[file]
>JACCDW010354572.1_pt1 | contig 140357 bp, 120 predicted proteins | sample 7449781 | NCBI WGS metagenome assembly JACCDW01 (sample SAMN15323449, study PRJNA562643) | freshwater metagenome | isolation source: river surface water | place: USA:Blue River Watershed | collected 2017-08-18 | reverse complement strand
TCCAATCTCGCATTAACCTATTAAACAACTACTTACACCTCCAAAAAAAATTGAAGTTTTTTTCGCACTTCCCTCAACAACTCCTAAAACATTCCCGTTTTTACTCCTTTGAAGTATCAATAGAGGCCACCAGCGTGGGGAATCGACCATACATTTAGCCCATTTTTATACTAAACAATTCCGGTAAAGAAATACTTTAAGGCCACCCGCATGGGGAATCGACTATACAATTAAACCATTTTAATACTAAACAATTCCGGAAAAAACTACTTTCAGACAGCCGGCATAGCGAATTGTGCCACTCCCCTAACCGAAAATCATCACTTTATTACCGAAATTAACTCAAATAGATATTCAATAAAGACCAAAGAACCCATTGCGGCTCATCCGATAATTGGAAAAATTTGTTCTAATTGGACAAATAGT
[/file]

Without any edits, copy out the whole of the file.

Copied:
>JACCDW010354572.1_pt1 | contig 140357 bp, 120 predicted proteins | sample 7449781 | NCBI WGS metagenome assembly JACCDW01 (sample SAMN15323449, study PRJNA562643) | freshwater metagenome | isolation source: river surface water | place: USA:Blue River Watershed | collected 2017-08-18 | reverse complement strand
TCCAATCTCGCATTAACCTATTAAACAACTACTTACACCTCCAAAAAAAATTGAAGTTTTTTTCGCACTTCCCTCAACAACTCCTAAAACATTCCCGTTTTTACTCCTTTGAAGTATCAATAGAGGCCACCAGCGTGGGGAATCGACCATACATTTAGCCCATTTTTATACTAAACAATTCCGGTAAAGAAATACTTTAAGGCCACCCGCATGGGGAATCGACTATACAATTAAACCATTTTAATACTAAACAATTCCGGAAAAAACTACTTTCAGACAGCCGGCATAGCGAATTGTGCCACTCCCCTAACCGAAAATCATCACTTTATTACCGAAATTAACTCAAATAGATATTCAATAAAGACCAAAGAACCCATTGCGGCTCATCCGATAATTGGAAAAATTTGTTCTAATTGGACAAATAGT